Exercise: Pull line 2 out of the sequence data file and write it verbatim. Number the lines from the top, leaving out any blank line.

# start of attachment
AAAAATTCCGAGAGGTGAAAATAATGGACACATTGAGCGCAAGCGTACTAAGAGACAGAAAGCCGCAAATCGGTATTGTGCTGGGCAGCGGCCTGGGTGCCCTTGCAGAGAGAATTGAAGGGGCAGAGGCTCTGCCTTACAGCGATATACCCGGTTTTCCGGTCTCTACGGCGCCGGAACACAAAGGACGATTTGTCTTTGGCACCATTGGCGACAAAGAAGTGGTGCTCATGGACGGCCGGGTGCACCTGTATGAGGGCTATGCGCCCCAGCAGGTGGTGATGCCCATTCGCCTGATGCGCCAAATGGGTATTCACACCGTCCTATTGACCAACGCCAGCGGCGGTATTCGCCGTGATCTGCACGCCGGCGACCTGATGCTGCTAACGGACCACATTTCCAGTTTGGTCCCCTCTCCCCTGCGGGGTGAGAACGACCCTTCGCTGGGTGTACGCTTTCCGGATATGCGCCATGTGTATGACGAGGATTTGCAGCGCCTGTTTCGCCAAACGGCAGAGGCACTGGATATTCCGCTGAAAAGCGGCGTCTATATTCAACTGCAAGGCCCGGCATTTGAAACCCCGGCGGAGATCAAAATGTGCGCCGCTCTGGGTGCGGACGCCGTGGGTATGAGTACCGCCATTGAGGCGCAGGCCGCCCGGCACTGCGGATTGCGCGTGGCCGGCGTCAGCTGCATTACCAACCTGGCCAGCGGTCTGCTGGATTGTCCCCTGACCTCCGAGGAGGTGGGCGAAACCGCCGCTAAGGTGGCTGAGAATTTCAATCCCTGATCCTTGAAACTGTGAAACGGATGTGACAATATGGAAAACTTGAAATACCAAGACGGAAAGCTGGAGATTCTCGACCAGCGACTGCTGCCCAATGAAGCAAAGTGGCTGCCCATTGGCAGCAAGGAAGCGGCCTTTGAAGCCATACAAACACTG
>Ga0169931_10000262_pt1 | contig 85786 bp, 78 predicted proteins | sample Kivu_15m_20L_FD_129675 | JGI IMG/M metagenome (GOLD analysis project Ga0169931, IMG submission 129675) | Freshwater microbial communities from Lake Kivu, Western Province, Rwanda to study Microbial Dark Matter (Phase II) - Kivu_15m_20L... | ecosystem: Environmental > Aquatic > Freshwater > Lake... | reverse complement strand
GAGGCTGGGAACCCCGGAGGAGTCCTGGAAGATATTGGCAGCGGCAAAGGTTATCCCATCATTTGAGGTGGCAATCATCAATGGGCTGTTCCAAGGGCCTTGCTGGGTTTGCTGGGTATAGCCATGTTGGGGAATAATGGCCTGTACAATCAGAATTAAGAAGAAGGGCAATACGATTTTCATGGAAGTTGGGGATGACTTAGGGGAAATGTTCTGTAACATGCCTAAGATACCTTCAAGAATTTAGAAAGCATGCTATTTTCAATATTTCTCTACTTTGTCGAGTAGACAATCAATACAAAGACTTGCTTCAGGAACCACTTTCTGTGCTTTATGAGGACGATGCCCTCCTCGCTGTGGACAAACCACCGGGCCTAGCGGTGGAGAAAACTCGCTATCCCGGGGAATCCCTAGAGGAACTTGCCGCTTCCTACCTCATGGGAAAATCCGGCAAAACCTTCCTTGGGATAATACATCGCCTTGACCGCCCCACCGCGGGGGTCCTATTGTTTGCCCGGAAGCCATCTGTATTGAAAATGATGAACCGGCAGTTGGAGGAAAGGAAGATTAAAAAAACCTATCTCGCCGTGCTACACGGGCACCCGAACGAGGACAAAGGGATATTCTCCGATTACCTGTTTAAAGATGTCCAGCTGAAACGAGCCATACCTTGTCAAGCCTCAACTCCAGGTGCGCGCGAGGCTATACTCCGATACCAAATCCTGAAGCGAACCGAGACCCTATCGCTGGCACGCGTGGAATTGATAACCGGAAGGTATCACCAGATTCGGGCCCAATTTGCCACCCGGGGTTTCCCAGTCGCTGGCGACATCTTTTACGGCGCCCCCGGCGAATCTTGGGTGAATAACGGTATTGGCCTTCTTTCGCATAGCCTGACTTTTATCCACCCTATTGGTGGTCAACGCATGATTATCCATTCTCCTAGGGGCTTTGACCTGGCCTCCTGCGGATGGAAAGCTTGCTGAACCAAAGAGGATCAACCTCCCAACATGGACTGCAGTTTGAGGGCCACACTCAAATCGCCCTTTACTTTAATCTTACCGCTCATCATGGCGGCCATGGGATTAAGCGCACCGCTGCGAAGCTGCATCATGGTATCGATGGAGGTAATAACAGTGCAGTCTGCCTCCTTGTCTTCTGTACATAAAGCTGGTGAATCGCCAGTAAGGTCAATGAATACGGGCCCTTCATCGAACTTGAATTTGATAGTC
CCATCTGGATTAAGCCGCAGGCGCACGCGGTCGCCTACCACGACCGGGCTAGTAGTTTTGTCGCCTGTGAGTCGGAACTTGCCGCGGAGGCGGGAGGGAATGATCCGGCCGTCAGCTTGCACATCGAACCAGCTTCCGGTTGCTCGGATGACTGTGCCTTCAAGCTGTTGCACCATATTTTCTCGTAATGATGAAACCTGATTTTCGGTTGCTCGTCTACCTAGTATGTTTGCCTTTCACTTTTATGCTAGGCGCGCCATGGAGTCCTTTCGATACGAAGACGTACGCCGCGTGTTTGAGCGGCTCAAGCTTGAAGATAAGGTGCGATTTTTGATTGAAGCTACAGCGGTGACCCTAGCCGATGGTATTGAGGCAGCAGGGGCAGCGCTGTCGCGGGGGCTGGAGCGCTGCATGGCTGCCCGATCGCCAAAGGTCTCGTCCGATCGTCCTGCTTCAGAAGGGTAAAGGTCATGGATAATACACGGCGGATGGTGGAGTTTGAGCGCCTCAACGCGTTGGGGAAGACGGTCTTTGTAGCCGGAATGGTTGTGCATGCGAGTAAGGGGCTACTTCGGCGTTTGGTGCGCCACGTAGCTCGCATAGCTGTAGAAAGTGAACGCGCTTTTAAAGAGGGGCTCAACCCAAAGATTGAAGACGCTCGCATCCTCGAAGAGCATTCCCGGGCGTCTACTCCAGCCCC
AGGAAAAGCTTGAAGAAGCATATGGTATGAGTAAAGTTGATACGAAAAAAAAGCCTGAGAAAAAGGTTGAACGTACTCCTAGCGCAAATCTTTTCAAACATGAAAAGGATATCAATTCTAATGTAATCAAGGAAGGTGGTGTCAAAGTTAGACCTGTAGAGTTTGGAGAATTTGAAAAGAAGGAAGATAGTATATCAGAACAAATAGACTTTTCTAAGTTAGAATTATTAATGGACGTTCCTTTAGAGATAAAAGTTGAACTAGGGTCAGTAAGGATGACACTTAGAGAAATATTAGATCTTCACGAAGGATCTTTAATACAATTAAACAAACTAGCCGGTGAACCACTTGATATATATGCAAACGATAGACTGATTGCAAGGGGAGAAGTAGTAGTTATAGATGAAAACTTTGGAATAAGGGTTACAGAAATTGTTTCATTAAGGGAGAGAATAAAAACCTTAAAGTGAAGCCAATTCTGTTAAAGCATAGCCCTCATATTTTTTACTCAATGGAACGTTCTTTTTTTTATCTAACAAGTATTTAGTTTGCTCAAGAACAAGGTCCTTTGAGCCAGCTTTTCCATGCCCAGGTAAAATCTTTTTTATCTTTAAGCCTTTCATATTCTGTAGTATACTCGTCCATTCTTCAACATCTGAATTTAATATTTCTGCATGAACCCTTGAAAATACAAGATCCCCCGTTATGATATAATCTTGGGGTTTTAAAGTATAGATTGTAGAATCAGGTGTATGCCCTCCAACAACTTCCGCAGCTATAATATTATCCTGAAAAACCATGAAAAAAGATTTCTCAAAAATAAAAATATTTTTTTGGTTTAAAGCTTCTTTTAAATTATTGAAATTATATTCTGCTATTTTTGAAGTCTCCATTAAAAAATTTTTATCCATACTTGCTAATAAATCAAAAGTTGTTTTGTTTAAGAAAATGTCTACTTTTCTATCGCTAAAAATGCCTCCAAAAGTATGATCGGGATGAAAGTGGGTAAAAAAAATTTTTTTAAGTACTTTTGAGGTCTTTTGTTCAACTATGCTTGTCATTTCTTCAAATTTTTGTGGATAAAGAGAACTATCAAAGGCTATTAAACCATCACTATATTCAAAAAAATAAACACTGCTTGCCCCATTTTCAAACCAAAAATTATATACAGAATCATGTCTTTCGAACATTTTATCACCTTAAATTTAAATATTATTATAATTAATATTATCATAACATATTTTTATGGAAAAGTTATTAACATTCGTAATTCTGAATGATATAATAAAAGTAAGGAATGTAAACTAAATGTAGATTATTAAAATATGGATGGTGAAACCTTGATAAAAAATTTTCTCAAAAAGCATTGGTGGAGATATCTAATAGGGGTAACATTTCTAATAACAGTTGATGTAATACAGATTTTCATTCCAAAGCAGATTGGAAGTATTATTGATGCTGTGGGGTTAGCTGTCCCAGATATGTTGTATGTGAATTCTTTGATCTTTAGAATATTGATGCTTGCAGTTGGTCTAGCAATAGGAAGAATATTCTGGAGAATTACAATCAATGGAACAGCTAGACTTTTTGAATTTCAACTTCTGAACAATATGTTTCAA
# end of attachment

>Ga0169931_10000262_pt1 | contig 85786 bp, 78 predicted proteins | sample Kivu_15m_20L_FD_129675 | JGI IMG/M metagenome (GOLD analysis project Ga0169931, IMG submission 129675) | Freshwater microbial communities from Lake Kivu, Western Province, Rwanda to study Microbial Dark Matter (Phase II) - Kivu_15m_20L... | ecosystem: Environmental > Aquatic > Freshwater > Lake... | reverse complement strand